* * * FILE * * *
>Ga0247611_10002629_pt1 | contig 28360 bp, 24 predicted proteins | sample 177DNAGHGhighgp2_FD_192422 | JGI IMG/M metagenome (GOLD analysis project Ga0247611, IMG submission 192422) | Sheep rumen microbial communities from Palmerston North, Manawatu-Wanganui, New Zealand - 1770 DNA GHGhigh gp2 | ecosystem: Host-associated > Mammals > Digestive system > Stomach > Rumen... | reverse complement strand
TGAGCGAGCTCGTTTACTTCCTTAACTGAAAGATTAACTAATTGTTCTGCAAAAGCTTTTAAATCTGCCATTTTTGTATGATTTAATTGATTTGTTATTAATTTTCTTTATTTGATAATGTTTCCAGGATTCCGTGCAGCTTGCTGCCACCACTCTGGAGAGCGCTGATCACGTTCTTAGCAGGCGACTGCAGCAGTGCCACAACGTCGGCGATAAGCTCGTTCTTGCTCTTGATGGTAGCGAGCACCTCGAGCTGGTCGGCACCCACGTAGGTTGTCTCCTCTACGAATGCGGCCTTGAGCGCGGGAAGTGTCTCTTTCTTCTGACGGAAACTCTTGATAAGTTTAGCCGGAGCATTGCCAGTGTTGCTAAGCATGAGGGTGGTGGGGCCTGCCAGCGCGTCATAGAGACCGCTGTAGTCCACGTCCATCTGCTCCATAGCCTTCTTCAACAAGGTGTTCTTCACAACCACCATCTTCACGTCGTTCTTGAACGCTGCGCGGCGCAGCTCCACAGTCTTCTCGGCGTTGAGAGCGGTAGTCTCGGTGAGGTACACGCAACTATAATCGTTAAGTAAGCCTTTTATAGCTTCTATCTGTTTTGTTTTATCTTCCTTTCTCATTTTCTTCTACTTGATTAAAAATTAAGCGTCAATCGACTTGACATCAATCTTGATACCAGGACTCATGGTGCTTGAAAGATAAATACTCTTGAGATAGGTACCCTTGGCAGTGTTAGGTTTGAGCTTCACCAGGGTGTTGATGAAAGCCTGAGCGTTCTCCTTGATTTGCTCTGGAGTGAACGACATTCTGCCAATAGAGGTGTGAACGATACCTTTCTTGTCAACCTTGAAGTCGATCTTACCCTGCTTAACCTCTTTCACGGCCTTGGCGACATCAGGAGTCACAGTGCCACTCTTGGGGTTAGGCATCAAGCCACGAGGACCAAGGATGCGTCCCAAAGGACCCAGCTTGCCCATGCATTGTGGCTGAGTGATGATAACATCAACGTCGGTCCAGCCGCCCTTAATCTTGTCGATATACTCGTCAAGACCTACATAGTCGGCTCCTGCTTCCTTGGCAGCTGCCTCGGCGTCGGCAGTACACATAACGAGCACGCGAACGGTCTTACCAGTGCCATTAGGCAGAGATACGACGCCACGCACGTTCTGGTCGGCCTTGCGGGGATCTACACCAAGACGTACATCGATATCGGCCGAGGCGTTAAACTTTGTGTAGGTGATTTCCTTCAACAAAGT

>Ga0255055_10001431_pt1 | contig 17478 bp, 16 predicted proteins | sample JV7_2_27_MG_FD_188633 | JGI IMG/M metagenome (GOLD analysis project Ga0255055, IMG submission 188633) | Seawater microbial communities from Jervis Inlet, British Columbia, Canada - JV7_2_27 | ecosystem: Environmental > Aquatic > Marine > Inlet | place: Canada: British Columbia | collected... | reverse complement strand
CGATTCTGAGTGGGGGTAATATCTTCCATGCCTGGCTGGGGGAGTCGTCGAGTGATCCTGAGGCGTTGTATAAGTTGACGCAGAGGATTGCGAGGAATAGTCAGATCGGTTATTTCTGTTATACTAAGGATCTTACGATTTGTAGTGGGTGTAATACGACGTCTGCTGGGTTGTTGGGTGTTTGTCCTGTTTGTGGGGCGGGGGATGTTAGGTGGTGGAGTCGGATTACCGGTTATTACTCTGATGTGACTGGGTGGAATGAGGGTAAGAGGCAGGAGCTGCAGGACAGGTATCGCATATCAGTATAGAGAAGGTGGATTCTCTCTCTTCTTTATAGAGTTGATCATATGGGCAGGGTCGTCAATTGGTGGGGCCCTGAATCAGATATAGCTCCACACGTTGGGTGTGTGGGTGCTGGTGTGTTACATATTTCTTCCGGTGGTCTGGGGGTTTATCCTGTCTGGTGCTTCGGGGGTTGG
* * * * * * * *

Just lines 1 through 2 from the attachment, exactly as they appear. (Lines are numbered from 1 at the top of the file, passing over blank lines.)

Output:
>Ga0247611_10002629_pt1 | contig 28360 bp, 24 predicted proteins | sample 177DNAGHGhighgp2_FD_192422 | JGI IMG/M metagenome (GOLD analysis project Ga0247611, IMG submission 192422) | Sheep rumen microbial communities from Palmerston North, Manawatu-Wanganui, New Zealand - 1770 DNA GHGhigh gp2 | ecosystem: Host-associated > Mammals > Digestive system > Stomach > Rumen... | reverse complement strand
TGAGCGAGCTCGTTTACTTCCTTAACTGAAAGATTAACTAATTGTTCTGCAAAAGCTTTTAAATCTGCCATTTTTGTATGATTTAATTGATTTGTTATTAATTTTCTTTATTTGATAATGTTTCCAGGATTCCGTGCAGCTTGCTGCCACCACTCTGGAGAGCGCTGATCACGTTCTTAGCAGGCGACTGCAGCAGTGCCACAACGTCGGCGATAAGCTCGTTCTTGCTCTTGATGGTAGCGAGCACCTCGAGCTGGTCGGCACCCACGTAGGTTGTCTCCTCTACGAATGCGGCCTTGAGCGCGGGAAGTGTCTCTTTCTTCTGACGGAAACTCTTGATAAGTTTAGCCGGAGCATTGCCAGTGTTGCTAAGCATGAGGGTGGTGGGGCCTGCCAGCGCGTCATAGAGACCGCTGTAGTCCACGTCCATCTGCTCCATAGCCTTCTTCAACAAGGTGTTCTTCACAACCACCATCTTCACGTCGTTCTTGAACGCTGCGCGGCGCAGCTCCACAGTCTTCTCGGCGTTGAGAGCGGTAGTCTCGGTGAGGTACACGCAACTATAATCGTTAAGTAAGCCTTTTATAGCTTCTATCTGTTTTGTTTTATCTTCCTTTCTCATTTTCTTCTACTTGATTAAAAATTAAGCGTCAATCGACTTGACATCAATCTTGATACCAGGACTCATGGTGCTTGAAAGATAAATACTCTTGAGATAGGTACCCTTGGCAGTGTTAGGTTTGAGCTTCACCAGGGTGTTGATGAAAGCCTGAGCGTTCTCCTTGATTTGCTCTGGAGTGAACGACATTCTGCCAATAGAGGTGTGAACGATACCTTTCTTGTCAACCTTGAAGTCGATCTTACCCTGCTTAACCTCTTTCACGGCCTTGGCGACATCAGGAGTCACAGTGCCACTCTTGGGGTTAGGCATCAAGCCACGAGGACCAAGGATGCGTCCCAAAGGACCCAGCTTGCCCATGCATTGTGGCTGAGTGATGATAACATCAACGTCGGTCCAGCCGCCCTTAATCTTGTCGATATACTCGTCAAGACCTACATAGTCGGCTCCTGCTTCCTTGGCAGCTGCCTCGGCGTCGGCAGTACACATAACGAGCACGCGAACGGTCTTACCAGTGCCATTAGGCAGAGATACGACGCCACGCACGTTCTGGTCGGCCTTGCGGGGATCTACACCAAGACGTACATCGATATCGGCCGAGGCGTTAAACTTTGTGTAGGTGATTTCCTTCAACAAAGT